Eye For Film >> Movies >> Transporter 3 (2008) Film Review
Reviewed by: Jeff Robson
For the third outing in the franchise, producer and co-writer Luc Besson eschews martial arts violence and turbo-charged car chases for a low-key, cerebral thriller in which Frank Martin (Jason Statham) questions not only his work, but his very place in the universe...
Made you look. Of course, it’s the same crash-bang-wallop, lads’ mag wish-fulfilment fantasy as the first two. But if it ain’t broke, don’t fix it – simply break some cars, trains, boats and bad guys’ limbs instead. It’s directed by a bloke called Megaton, for heaven’s sake! Autumnal-hued introspection is, for once in French cinema, not on the agenda.
But the great thing about the Transporter films is their sheer unashamed sense that there’s no point being a supercool driver-for-hire-cum-killing-machine if you can’t have a bit of fun. Unburdened by Bourne’s secret past or Bond’s inner conficts, Frank just gets on with the job in hand and whichever director Besson’s picked this time orchestrates the mayhem accordingly.
And to be fair, Megaton et al do play a few variations on the theme. This time, the twist is that Frank falls in love, though this does largely consist of him furrowing his brow a little further and occasionally changing the default setting of his voice from ‘menacing growl’.
The object of his affections is Valentina (Natalya Rudakova). She’s the daughter of the Ukrainian energy minister (the veteran Jeroen Krabbé in full-on Euro-smoothie mode) who’s refusing to sign an agreement allowing ships full of toxic waste from the Nasty Big American Company to dock in Odessa. The villains, hired by the NBAC and led by the psychopathic Johnson (Robert Knepper) have kidnapped her and need to transport her across Europe to get Dad to sign.
Frank is offered the job but rejects it, pausing only to larrup the bejesus out of Johnson’s henchmen when they try to persuade him otherwise. Soon after the mate he recommended for the gig crashes his car through the wall of Frank’s Riviera hideaway, entrusts Valentina to Frank’s safe-keeping and promptly expires in the ambulance – courtesy of a fiendish wrist-lock device that detonates when the wearer moves more than 75 feet from their car.
Johnson persuades Frank to take over the job, and he and Valentina set off, wrist-locks in place, police and private goons hired by Dad on their trail as well as Johnson’s men, convinced that termination of the contract will mean just that – and, wouldn’t you know, overcoming an initial dislike to find they’re falling for each other.
You can undoubtedly guess the rest – there’s a car chase about once every five minutes, as well as the franchise’s obligatory garage scene, where a dozen or so goons do their bit to reduce gun crime by going at Frank one at a time while wielding various car maintenance-related implements, a gloriously gratuitous showcase for the skills of fight director Corey Yuen and the buffed physique of Our Jase. He never seems to be able to keep his shirt on at these moments, but that wouldn’t bother you either if you possessed biceps and shoulders which seem to have had Eccles Cakes surgically implanted underneath them.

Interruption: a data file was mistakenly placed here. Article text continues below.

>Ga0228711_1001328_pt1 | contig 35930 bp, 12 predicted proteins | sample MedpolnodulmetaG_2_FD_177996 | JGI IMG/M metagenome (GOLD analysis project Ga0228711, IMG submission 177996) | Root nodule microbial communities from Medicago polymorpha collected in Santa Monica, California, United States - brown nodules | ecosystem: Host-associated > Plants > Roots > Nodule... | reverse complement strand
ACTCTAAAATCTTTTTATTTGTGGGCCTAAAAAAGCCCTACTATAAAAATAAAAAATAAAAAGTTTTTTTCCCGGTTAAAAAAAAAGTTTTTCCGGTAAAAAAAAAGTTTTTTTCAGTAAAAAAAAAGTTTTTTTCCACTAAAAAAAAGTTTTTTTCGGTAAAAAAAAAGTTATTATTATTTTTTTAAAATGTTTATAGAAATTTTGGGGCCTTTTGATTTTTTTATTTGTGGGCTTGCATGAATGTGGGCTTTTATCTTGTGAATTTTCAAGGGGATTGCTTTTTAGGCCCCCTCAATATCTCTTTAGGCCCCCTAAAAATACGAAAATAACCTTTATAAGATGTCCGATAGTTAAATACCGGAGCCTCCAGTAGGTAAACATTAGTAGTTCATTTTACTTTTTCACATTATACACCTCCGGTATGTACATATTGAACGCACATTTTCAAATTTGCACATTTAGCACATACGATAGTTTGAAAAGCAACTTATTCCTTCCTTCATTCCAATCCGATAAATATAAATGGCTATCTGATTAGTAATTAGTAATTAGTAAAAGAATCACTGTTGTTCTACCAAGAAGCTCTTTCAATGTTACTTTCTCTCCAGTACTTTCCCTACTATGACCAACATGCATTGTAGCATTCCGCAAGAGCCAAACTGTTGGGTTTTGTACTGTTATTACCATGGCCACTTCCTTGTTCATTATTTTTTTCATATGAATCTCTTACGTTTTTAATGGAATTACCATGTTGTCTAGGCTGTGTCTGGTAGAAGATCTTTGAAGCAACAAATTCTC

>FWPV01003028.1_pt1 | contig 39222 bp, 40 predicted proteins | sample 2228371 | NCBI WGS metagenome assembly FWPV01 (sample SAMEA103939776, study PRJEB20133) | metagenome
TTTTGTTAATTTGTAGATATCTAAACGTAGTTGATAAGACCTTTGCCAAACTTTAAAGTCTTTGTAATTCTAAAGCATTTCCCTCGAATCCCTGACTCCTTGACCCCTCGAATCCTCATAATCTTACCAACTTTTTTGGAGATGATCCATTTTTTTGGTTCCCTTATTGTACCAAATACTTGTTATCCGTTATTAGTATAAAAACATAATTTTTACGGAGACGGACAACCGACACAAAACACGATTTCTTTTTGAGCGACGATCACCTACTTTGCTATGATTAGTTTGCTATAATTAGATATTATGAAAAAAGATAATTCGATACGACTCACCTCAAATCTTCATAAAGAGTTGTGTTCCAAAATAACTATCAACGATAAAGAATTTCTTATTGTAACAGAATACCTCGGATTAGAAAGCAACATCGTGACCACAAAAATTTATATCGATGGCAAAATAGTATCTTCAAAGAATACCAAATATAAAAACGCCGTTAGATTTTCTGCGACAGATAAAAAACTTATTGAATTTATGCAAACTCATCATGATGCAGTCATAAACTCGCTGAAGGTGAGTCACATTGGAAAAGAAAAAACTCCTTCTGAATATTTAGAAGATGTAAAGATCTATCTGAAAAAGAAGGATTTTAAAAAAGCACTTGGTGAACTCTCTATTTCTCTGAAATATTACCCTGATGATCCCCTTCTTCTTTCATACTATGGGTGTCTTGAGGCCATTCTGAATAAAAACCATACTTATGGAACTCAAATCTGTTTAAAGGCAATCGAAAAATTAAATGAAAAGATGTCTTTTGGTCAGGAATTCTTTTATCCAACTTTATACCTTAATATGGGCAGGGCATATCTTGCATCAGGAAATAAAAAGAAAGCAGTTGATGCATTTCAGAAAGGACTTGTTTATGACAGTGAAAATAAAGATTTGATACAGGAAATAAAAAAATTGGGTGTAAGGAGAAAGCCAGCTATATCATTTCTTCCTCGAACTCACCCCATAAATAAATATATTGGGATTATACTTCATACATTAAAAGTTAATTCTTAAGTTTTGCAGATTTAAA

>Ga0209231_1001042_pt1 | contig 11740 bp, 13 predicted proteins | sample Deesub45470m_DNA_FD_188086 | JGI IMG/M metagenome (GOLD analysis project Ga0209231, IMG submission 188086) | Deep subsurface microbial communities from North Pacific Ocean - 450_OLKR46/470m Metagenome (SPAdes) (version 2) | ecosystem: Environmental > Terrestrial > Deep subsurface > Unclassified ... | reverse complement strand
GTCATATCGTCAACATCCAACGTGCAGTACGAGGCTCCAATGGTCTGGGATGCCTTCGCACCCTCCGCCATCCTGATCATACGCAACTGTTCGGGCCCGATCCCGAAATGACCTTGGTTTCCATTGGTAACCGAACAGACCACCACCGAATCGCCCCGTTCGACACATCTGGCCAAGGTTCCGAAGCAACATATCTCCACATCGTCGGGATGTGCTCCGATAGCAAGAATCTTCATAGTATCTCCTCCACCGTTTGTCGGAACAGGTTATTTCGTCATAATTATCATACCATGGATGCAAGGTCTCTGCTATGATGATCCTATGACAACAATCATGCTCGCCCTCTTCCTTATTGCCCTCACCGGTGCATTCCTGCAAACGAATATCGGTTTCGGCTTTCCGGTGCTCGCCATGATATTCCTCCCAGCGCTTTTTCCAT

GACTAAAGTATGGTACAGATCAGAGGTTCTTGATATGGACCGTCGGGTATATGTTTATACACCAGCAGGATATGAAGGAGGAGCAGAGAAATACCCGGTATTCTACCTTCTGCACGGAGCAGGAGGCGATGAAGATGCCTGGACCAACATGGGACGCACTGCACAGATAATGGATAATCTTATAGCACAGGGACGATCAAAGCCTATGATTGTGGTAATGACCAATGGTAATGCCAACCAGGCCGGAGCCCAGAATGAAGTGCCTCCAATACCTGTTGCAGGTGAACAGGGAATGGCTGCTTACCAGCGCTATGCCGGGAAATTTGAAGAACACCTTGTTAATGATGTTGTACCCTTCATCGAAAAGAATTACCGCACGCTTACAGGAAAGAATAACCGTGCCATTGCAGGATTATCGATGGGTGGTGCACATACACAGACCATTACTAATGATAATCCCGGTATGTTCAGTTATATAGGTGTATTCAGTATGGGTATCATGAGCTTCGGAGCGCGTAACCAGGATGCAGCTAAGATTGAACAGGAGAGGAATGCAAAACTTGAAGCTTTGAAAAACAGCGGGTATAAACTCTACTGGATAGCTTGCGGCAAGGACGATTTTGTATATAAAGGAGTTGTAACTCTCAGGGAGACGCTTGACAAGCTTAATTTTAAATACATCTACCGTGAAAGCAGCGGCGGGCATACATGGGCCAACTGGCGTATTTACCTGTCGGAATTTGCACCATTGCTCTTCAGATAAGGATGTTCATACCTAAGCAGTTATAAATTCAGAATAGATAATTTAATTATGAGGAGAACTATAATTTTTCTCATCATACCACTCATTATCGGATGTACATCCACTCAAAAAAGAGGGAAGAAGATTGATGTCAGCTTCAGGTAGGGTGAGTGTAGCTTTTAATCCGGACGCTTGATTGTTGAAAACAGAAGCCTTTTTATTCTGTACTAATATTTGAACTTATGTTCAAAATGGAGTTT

And the climax is as spectacular as it’s preposterous. There’s no point looking for much plot coherence here, or anywhere else – why do the villains need to drive Valentina across Europe in the first place, when they can blackmail Dad just by putting her on the phone? – but there’s no doubt it all gets the pulse racing.
Megaton does the business admirably, and a few of the set pieces have a nicely off-kilter flair; a chase where Frank grabs a chopper bike and pedals furiously through a warehouse short cut to catch the slags who’ve knicked his motor, encountering a Tom and Jerry-esque series of obstacles, is undoubtedly tongue-in-cheek but at the same time ludicrously thrilling.
The supporting cast do the business too – in particular the villain. Unlike the charisma vacuum of the original and the cartoon fembot of the first sequel, Knepper (best known as T-Bag in Prison Break) is a proper action movie bad guy – smart in every sense, scarily calm and polite, but a mean sonofabitch nonetheless. He punches women in the stomach, has a disciplinary policy of summary execution for employees who mildly irritate him, and gets the drop on Frank several times, creating the necessary niggling fear that he might at least force a technical knockout – or rob his adversary of the thing he holds most dear...
François Berléand (who’s worked with Louis Malle and Bertrand Tavernier, lest we forget) also has a whale of a time, making Frank’s police chief best mate much more of a plot motor (as opposed to the ‘hilarious’ poisson-out-of-water comic relief he was limited to in the first sequel) and providing a glorious digression on the Eastern European character’s predilection to melancholia which again leaves you thinking: “Hang on, this IS Transporter 3, isn’t it”?
In fact, the main weak spot is Rudakova. Apparently discovered by Besson when he saw her crossing a road in New York, she’s certainly beautiful but is lumbered with dialogue which is basically variations on: “Vy you not lighten up, Mr Frank?”. She’s clearly supposed to be a wild child, free spirit, everything Frank isn’t etc but simply comes across as irritating and gormless. You wouldn’t expect feminist polemic in a Transporter film, but given that action movie heroines do tend to help rather than hinder these days, having one that’s as useless as an early Seventies Bond girl seems the wrong side of retro.
But this is a boys’ film at the end of the day, and it holds it own well with the mega-franchises on a fraction of the budget and a refreshing preference for real stunts over CGI. You can almost smell the burning rubber - and, indeed, the testosterone. Despite the final scene, I’ve a feeling that Frank isn’t ready for pipe and slippers just yet.Reviewed on: 29 Nov 2008